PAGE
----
Digital Camera/Smartphone vs Scanner
I originally wrote this before the advent of smartphones with good quality cameras in them. These days, all high end smartphones contain good cameras, equaling the quality of many point & shoot digital cameras (although not DSLR camera quality). They still don't match the camera control aspects of a digital camera (i.e. optical zoom, adjustable arpeture, etc.)
I generally hate to do head to head comparisons, but I get asked this question a lot. There are advantages and disadvantages to both. In general, a scanner will do a better job than a digital camera or smartphone camera. If you have a lot of old photos to digitize, a scanner is the best solution and worth the investment (a good photo scanner is not very expensive). It will outperform pretty much any digital camera or smartphone camera when it comes to resulting image quality and most can also scan negatives and slides. However, since many people now have a smartphone with a good quality camera, it can be used in circumstances where a scanner is impractical.
Digital Camera/Smartphone - it's portable and can be easily brought to the subject (i.e. your old Aunt's photo or letter collection, cemeteries, archives(with permission), etc.) and used on location. It can be used to photograph 3D objects (heirlooms and such). Delicate albums in which you don't want to remove the photos or bend the album flat over a scanner can be photographed in place. Larger items that won't fit on a scanner such as family artwork can be digitized with a camera. Once setup for photo copying, a digital camera is generally much faster than a scanner.
Scanner - a good scanner has higher resolution digital cameras, photographs are pressed flat by the scanner cover (no distortion/focus problems), some scanners do a good job with slides (digital cameras, in general, do not), scanning software generally provides for more control than a digital camera or smartphone.
I have and use both my scanner and my cameras for genealogy. I generally use a scanner at home when copying a few photos or documents. The camera comes in handy, when, as noted above, I'm not at home (copying photos/documents at a relative's house or at a library or archive), or if I have a delicate photo album to copy. Normally, copying old photos is not a reason to buy a digital camera (you'll generally be better off with a scanner), but if you already have a digital camera or smartphone, or plan to buy one (or a new one), then you might want to consider its use in genealogy.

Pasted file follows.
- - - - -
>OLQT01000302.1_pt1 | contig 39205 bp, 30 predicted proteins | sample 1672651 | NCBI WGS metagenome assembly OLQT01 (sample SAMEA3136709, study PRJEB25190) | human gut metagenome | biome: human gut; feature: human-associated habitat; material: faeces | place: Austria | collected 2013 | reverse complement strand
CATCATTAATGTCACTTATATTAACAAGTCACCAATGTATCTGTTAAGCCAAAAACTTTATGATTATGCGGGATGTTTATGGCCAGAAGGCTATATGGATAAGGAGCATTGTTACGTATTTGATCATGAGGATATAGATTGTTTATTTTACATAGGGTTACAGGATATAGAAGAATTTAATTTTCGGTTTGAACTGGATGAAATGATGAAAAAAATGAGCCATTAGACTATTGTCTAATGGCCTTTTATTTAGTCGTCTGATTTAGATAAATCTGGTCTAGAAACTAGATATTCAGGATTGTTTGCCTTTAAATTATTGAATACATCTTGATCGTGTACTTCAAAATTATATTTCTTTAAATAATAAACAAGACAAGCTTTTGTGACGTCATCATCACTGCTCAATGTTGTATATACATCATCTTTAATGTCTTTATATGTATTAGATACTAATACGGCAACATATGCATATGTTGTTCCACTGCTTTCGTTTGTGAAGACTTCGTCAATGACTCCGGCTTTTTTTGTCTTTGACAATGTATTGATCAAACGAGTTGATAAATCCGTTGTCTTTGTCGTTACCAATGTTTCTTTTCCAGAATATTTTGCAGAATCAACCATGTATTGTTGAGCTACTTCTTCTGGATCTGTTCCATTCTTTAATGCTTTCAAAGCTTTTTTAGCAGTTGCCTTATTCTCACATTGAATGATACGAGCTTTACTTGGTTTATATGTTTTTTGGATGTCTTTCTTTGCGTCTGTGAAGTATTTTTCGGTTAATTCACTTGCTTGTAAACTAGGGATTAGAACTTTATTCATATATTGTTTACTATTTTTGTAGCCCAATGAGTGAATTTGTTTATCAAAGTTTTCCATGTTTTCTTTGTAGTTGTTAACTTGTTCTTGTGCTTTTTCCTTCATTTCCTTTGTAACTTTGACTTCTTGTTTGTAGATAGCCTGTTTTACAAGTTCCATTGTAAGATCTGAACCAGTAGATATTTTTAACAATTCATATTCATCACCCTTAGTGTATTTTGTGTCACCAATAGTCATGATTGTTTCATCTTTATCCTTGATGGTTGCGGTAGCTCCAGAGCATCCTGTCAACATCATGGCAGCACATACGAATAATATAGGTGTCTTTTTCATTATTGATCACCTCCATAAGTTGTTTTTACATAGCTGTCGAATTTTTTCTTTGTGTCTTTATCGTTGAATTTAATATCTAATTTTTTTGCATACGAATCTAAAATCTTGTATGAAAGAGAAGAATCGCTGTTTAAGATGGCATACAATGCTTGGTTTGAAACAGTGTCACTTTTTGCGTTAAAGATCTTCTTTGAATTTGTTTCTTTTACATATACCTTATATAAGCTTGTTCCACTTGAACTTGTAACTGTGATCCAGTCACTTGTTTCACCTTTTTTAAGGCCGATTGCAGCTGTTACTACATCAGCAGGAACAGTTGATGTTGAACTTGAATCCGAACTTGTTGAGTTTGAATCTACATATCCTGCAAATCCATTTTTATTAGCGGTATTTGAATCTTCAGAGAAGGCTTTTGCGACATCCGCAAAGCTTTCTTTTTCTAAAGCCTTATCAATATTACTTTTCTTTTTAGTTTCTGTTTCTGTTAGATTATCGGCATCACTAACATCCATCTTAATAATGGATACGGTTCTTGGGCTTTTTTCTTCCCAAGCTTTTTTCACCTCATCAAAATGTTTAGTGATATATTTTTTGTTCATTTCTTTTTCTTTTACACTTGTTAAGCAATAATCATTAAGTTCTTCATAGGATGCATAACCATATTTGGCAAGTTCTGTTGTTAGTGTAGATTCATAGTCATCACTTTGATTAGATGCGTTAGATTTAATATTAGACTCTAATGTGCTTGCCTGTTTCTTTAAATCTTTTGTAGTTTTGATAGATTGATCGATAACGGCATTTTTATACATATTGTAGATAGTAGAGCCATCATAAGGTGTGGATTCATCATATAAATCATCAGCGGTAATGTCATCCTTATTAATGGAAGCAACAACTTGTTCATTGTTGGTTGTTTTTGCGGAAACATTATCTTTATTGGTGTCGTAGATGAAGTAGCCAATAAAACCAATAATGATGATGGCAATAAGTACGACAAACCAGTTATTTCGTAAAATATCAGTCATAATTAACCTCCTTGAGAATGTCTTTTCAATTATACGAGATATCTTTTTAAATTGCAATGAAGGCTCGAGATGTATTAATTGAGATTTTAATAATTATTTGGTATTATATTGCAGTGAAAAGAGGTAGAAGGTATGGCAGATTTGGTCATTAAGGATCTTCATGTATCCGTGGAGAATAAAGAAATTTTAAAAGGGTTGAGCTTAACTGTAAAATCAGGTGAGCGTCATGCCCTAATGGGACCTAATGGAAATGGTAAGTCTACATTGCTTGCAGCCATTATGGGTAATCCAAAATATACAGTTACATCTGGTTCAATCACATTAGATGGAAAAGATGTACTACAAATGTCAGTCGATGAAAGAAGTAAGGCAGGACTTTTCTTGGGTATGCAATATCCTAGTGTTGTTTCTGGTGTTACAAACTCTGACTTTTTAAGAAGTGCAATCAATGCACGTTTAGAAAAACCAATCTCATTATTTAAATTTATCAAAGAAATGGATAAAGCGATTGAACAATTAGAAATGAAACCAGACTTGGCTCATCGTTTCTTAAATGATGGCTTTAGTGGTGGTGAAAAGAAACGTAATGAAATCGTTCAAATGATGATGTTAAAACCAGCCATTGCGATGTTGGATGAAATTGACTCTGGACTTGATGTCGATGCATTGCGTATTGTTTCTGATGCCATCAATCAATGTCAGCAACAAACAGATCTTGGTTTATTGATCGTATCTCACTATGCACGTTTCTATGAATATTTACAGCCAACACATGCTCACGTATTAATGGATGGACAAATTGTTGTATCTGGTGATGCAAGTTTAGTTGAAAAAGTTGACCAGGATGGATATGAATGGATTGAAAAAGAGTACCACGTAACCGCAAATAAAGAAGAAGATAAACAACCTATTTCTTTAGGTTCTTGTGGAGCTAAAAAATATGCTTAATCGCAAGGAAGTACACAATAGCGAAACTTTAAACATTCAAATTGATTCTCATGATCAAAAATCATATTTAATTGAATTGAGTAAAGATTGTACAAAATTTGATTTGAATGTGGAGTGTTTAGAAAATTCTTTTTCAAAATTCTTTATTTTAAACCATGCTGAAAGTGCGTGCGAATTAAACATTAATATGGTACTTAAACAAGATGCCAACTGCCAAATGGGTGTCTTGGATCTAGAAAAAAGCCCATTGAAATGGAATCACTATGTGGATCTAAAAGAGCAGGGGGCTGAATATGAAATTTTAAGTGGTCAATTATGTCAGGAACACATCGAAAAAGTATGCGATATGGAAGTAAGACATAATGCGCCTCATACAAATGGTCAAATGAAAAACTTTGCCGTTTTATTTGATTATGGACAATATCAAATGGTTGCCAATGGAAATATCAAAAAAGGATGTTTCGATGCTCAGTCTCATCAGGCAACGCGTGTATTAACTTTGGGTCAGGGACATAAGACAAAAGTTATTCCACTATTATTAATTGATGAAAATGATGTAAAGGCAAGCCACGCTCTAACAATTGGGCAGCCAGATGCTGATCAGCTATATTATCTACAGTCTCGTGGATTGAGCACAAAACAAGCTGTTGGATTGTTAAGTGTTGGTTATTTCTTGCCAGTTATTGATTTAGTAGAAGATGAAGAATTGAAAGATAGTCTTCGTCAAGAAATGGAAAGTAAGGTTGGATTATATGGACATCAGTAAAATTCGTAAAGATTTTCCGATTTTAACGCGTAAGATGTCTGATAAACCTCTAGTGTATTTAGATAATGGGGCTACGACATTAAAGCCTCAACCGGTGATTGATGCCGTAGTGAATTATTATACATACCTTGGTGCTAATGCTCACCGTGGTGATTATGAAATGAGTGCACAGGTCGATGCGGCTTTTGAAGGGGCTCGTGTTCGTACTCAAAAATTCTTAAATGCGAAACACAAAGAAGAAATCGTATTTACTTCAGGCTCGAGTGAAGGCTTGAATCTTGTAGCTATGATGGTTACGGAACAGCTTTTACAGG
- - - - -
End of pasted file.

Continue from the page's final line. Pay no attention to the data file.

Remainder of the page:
For some tips on what to look for in a camera for genealogy see the Choosing a Digital Camera Page.
For some tips on how to use a digital camera to make copies of old photos see the Copying with a Digital Camera Page.
For some tips on how to use a Scanner to copy photos, negatives and slides, see the Scanning Page.
Resolution of a Scanner vs Camera
How exactly does the resolution of a scanner compare to a digital camera? The quick answer is that you can't actually compare since it depends on the size of the image being scanned.
If we took a 4" x 6" photo for instance and scanned it in at 600 dpi, we would get a digital image that is 2400 x 3600 pixels in size which is 8.6 megapixels. If we took an 8.5" x 11" photo and scanned it at 600 dpi we would get a digital image that is 5100 x 6600 pixels in size which is 33.6 megapixels. Given that many scanners today can go to at least an optical resolution of 3,200 dpi, scanning an 8.5" x 11" page at that resolution would result in a 27,200 x 35,200 pixel size image which is 957.4 megapixels.
We can also look backwards, an 18 megapixel camera that takes photos with 5184 x 3456 pixel dimensions will resolve a 6" x 4" photo at 864 pixels per inch. If it took a photo of an 8.5" x 11" page, it would be resolving it at 406 pixels per inch.
Bottom line is that scanners have higher resolution than digital cameras.